Is overselling a problem?
From a seller’s point of view, the process might sound quite laborious and disconnected – the buyer puts in a request, gets an offer hours later, thinks about it for a while, and finally accepts it, or maybe just lets it expire. But it’s effective, and the best part is the seller only hears from Flubit when the buyer accepts the offer.
It’s possible that the product could go out of stock in between the offer being made and accepted, but that’s Flubit’s problem rather than the seller’s. They will try to find an alternative supplier, or compensate the buyer with loyalty points if they don’t succeed. Overselling is a common customer service nightmare for multichannel sellers, but if stock levels are accurate it shouldn’t happen with Flubit.
Who buys using Flubit, and why do they use it?
Flubit buyers are driven more by price than speed of purchase. It does seem effective at finding better prices, at least in some categories, so buyers who like the service and remain price-conscious tend to come back to save money again.
Their customer base is varied but they have a large number of parents, students, gamers and techies using them for video games, computing, toys, DVDs and books.
Flubit also has a loyalty system, and the points can now be used to expedite demands, so regular buyers don’t have to go elsewhere if they need to purchase more quickly on the odd occasion.
Flubit only accepts UK addresses, but do have some international customers using parcel forwarding services.
What is their sales volume?
There isn’t a lot of hard data on Flubit’s GMV, but it’s been reported that they processed over £2.5m of sales in 2013.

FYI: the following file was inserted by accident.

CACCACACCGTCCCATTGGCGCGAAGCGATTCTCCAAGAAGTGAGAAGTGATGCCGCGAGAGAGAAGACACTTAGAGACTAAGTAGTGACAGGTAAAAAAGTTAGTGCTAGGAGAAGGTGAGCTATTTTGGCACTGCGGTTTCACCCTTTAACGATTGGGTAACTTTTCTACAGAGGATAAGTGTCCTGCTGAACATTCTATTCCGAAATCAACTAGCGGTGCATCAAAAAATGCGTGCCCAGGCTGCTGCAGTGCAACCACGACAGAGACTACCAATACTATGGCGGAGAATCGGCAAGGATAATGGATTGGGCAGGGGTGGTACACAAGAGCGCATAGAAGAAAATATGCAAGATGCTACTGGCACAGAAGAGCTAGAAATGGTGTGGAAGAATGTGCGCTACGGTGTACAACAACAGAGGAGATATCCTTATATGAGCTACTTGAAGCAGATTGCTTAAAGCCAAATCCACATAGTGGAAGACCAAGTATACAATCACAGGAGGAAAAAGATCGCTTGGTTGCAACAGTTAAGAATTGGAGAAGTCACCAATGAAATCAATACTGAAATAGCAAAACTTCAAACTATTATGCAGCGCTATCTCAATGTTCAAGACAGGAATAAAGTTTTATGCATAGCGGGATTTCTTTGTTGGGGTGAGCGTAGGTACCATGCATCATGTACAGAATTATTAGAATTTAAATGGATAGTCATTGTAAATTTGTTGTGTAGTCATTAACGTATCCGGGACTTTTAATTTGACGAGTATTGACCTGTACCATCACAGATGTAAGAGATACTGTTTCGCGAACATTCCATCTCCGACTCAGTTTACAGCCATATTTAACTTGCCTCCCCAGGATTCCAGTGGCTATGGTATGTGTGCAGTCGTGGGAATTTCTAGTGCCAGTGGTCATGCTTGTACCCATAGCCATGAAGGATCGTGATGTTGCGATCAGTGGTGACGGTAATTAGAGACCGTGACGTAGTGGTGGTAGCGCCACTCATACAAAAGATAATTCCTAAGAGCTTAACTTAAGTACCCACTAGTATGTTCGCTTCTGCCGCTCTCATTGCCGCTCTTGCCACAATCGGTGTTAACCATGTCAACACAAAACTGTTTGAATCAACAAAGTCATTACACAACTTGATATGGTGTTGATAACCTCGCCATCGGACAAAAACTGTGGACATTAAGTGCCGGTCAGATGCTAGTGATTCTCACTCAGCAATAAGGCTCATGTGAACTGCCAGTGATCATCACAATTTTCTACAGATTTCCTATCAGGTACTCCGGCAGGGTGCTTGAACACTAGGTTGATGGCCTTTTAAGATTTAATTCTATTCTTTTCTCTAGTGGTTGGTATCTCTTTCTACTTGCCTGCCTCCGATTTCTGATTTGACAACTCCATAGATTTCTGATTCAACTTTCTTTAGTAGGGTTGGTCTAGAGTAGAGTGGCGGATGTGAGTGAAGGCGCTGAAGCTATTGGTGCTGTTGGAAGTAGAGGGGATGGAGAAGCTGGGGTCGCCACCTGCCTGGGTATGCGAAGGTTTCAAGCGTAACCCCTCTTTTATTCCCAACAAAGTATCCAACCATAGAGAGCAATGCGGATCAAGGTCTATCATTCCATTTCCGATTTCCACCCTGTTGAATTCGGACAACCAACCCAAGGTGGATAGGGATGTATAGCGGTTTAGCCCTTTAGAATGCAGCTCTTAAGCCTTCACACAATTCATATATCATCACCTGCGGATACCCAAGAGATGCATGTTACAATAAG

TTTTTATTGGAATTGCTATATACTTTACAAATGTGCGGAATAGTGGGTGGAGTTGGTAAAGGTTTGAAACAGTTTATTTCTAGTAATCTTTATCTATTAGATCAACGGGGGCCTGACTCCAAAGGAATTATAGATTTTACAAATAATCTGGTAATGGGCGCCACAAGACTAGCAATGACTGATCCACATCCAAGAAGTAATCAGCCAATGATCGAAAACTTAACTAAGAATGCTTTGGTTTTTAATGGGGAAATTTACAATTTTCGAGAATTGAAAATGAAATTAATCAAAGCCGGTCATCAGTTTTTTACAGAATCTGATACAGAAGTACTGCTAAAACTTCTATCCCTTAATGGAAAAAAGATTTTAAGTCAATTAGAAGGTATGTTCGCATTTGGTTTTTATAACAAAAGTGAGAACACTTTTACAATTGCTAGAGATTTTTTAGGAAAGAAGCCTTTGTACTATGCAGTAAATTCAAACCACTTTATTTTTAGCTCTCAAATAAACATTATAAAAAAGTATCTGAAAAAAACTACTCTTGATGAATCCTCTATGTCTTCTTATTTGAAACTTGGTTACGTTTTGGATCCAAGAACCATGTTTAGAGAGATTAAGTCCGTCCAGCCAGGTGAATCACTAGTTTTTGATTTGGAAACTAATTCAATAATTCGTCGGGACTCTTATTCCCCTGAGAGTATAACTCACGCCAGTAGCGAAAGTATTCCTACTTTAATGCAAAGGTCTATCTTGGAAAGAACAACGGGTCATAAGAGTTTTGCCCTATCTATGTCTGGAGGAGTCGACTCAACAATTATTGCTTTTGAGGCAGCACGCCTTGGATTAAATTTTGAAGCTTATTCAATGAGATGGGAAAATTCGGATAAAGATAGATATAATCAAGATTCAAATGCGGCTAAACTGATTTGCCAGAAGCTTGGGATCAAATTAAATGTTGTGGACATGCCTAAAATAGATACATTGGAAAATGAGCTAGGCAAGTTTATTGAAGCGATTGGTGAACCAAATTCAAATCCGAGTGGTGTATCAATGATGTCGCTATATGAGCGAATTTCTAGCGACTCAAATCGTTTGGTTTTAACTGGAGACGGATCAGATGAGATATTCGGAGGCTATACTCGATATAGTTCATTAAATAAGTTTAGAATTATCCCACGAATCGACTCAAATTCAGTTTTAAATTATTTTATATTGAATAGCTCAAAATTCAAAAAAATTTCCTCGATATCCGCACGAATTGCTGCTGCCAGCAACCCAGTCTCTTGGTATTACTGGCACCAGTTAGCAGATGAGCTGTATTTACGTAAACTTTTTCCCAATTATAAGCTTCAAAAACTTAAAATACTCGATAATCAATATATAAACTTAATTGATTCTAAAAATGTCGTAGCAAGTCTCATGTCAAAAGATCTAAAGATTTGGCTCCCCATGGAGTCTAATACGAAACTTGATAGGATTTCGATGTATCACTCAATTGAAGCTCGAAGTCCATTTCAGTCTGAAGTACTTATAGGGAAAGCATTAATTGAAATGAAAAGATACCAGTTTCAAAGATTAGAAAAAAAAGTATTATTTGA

Andy Stephen has the statistics on site traffic and buyer demands:
We get over 200,000 visitors a month to the site, and a lot of repeat customers coming back to demand and order. We get thousands of demands a day, which is growing 30% month on month. The products sold via Flubit.com are provided by over 300 independent online retailers selling relevant, in demand products.
To build awareness, Flubit runs advertising campaigns on digital displays, social media and trains, which have increased visits, demands and orders.
I think building a successful online marketplace is a chicken-and-egg problem. Buyers won’t come unless there are plenty of products available, at competitive prices. Sellers won’t come unless there are plenty of buyers already using the site. The upside of this dilemma is that if a marketplace can overcome the initial inertia, it starts working in their favour instead. Sellers join because there are buyers, the product range improves, more buyers become interested, and so on.
Has Flubit reached that point? I really don’t know. But I think they have the potential, at least. Unlike many marketplaces taking a me-too approach, they have a unique model – which is crucial if they are to capture buyers’ attention.
The use of manual sourcing to fill gaps in product coverage is surely costly, but a clever way to keep buyers on-side. And they have a good range of integrations with marketplace management software to make it easy for sellers to get on-board. They’re better positioned to succeed then most, in my opinion.